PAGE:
Veteran Polish filmmaker Jerzy Skolimowski’s gripping new drama, which shared the Jury Prize at this year’s Cannes competition, follows a sentient donkey as it experiences the best and worst mankind has to offer.
Told through a series of visually striking vignettes and accompanied by a sweeping score, the film’s anchor is the anthropomorphic eyes of a donkey that senses its way through the wheels of fortune. These include helpless indenturement inside a travelling circus under the care of wide-eyed Kasandra (Sandra Drzymalska), heading full speed for a glue factory on Mateo’s (Mateusz Kosciukiewicz) lorry, a fractious adventure with prodigal son–turned-priest Vito (Lorenzo Zurzolo), and a peek inside the so-called good life in the bourgeois home of a bored housewife named The Countess (Isabelle Huppert). We are only left to guess what Eo — after seeing the best and worst of humanity — would think.
Skolimowski’s chef d’oeuvre makes clear that we’re not so different from the most common beasts: we are born, briefly experience suffering and (if lucky) love, are unceremoniously exploited for our labour, and then we die. EO, a loving homage to Robert Bresson’s Au Hazard Balthazar, is a beautifully photographed, fable-like journey through contemporary Europe that asks us to live our lives with the same humility and dignity as our animals do.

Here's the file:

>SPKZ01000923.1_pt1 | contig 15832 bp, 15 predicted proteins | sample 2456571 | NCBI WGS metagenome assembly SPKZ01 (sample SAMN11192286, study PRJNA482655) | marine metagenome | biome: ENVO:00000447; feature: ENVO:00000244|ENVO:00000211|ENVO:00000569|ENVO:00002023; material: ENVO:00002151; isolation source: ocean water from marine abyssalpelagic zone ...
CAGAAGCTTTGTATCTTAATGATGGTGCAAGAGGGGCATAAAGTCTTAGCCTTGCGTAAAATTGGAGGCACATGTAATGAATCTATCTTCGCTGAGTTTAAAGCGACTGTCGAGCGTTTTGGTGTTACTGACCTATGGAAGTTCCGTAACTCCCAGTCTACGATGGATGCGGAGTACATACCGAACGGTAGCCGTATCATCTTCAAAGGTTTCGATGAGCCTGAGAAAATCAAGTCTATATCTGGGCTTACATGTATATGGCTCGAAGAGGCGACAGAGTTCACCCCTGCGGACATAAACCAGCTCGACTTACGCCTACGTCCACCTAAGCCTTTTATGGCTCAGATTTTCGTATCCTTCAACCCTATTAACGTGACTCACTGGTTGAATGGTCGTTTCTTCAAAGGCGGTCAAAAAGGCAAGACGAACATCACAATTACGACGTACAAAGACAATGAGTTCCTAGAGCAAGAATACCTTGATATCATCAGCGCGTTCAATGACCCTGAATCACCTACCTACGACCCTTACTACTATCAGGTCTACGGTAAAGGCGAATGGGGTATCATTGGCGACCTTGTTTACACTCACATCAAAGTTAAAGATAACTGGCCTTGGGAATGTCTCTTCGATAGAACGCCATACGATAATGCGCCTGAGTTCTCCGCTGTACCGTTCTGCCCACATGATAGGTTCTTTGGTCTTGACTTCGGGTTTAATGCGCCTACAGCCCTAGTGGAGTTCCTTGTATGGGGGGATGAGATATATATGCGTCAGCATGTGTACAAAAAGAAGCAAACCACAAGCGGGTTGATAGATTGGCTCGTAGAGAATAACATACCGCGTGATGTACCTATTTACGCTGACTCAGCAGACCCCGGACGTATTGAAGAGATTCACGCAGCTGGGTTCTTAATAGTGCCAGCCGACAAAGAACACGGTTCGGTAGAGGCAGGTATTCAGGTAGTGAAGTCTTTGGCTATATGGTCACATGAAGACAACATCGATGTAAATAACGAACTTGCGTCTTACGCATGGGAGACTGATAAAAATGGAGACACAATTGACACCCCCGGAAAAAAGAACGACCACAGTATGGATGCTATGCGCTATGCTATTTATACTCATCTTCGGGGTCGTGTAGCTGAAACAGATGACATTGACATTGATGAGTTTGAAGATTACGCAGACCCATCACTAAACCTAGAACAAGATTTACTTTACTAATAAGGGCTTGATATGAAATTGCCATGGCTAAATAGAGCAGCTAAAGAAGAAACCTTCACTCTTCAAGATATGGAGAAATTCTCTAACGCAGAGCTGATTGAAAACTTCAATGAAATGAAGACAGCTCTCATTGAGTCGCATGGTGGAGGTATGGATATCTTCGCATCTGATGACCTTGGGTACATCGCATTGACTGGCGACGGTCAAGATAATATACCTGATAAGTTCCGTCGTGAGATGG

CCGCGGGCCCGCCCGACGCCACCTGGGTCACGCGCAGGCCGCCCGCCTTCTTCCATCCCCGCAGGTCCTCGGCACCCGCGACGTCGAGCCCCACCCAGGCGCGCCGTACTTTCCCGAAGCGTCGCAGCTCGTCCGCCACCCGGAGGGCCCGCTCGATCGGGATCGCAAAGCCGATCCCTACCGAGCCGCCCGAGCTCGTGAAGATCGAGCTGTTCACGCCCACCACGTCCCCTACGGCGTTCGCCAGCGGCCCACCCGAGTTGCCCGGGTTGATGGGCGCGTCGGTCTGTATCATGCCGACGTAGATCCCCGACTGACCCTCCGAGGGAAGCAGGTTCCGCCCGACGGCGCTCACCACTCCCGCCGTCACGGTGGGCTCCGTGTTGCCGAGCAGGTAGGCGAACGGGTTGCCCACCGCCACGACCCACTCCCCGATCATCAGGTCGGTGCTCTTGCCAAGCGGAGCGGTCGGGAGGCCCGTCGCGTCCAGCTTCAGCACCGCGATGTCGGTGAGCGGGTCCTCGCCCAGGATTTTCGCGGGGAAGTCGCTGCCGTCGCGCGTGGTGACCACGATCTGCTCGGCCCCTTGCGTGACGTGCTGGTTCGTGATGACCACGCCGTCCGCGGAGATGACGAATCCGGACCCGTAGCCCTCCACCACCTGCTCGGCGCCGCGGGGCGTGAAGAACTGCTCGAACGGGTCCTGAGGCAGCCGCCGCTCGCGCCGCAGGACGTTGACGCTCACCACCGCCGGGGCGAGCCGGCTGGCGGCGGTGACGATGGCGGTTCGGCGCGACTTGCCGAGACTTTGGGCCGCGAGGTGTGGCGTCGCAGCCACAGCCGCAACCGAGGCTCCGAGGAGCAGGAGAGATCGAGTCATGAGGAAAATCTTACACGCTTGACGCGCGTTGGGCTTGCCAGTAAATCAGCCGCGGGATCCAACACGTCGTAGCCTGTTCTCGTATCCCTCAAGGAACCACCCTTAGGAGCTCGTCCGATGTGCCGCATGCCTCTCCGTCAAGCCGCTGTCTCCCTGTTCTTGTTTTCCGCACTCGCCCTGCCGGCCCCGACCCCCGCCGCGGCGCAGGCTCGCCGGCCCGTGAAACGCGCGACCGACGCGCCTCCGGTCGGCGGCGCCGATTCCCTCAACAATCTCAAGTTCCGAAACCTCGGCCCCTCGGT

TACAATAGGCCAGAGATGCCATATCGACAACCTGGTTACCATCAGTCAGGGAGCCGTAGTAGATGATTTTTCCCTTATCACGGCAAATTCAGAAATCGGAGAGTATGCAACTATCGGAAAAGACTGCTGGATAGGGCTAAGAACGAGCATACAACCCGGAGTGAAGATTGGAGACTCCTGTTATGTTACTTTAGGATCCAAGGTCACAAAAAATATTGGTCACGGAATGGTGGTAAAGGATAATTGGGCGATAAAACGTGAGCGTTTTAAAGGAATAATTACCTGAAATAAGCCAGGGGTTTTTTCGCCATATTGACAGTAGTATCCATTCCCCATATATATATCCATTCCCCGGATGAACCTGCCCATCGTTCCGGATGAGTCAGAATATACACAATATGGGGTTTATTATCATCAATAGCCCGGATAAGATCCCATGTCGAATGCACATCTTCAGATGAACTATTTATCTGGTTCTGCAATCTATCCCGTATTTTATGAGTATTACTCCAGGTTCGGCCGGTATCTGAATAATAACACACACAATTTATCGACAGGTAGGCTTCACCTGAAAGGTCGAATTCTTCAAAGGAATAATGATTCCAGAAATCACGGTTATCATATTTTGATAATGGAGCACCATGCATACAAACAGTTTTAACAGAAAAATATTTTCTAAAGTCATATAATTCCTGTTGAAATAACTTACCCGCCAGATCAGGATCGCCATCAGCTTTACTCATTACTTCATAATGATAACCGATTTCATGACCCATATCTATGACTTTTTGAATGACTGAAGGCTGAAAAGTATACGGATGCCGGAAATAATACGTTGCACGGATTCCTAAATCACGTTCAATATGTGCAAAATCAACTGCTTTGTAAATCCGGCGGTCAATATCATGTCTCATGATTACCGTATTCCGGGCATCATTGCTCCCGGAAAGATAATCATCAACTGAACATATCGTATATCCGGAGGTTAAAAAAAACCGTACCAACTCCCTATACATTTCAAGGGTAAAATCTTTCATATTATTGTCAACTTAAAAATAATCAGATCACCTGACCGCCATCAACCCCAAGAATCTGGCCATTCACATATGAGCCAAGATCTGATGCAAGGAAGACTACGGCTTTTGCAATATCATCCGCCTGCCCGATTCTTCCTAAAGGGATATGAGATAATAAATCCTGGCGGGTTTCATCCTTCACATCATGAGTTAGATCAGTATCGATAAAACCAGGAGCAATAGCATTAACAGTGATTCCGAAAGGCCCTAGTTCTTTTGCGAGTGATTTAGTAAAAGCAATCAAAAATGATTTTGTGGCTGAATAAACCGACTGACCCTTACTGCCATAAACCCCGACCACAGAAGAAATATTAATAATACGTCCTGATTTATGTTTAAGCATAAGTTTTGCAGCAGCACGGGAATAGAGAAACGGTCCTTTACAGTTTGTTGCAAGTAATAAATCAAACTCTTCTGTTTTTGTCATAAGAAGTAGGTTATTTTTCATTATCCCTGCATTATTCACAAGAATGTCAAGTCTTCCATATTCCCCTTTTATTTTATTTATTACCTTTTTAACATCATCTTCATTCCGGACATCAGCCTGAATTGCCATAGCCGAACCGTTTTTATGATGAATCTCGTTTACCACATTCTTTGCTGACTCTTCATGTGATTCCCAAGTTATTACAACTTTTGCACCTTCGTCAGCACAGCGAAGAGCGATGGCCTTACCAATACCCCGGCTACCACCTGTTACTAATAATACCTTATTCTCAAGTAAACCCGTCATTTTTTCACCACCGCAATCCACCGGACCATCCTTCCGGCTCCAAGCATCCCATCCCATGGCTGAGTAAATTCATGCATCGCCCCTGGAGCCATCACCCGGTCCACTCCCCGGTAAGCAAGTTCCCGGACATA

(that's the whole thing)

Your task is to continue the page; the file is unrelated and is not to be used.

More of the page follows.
“[Skolimowski] eschews a conventional plot to make something that sits between fiction and non-fiction, nature documentary and avant-garde mood piece. If there’s any message behind EO, it’s that animals — donkeys especially — are still treated with plenty of brutality, whereas they are what manage to make our world such a beautiful place […] If there are some movies that play better on a big screen in a dark theatre with the sound turned up, this is one of them.” –The Hollywood Reporter
Polish, English, French, Italian
Tickets: $15 Admission (+applicable taxes and fees)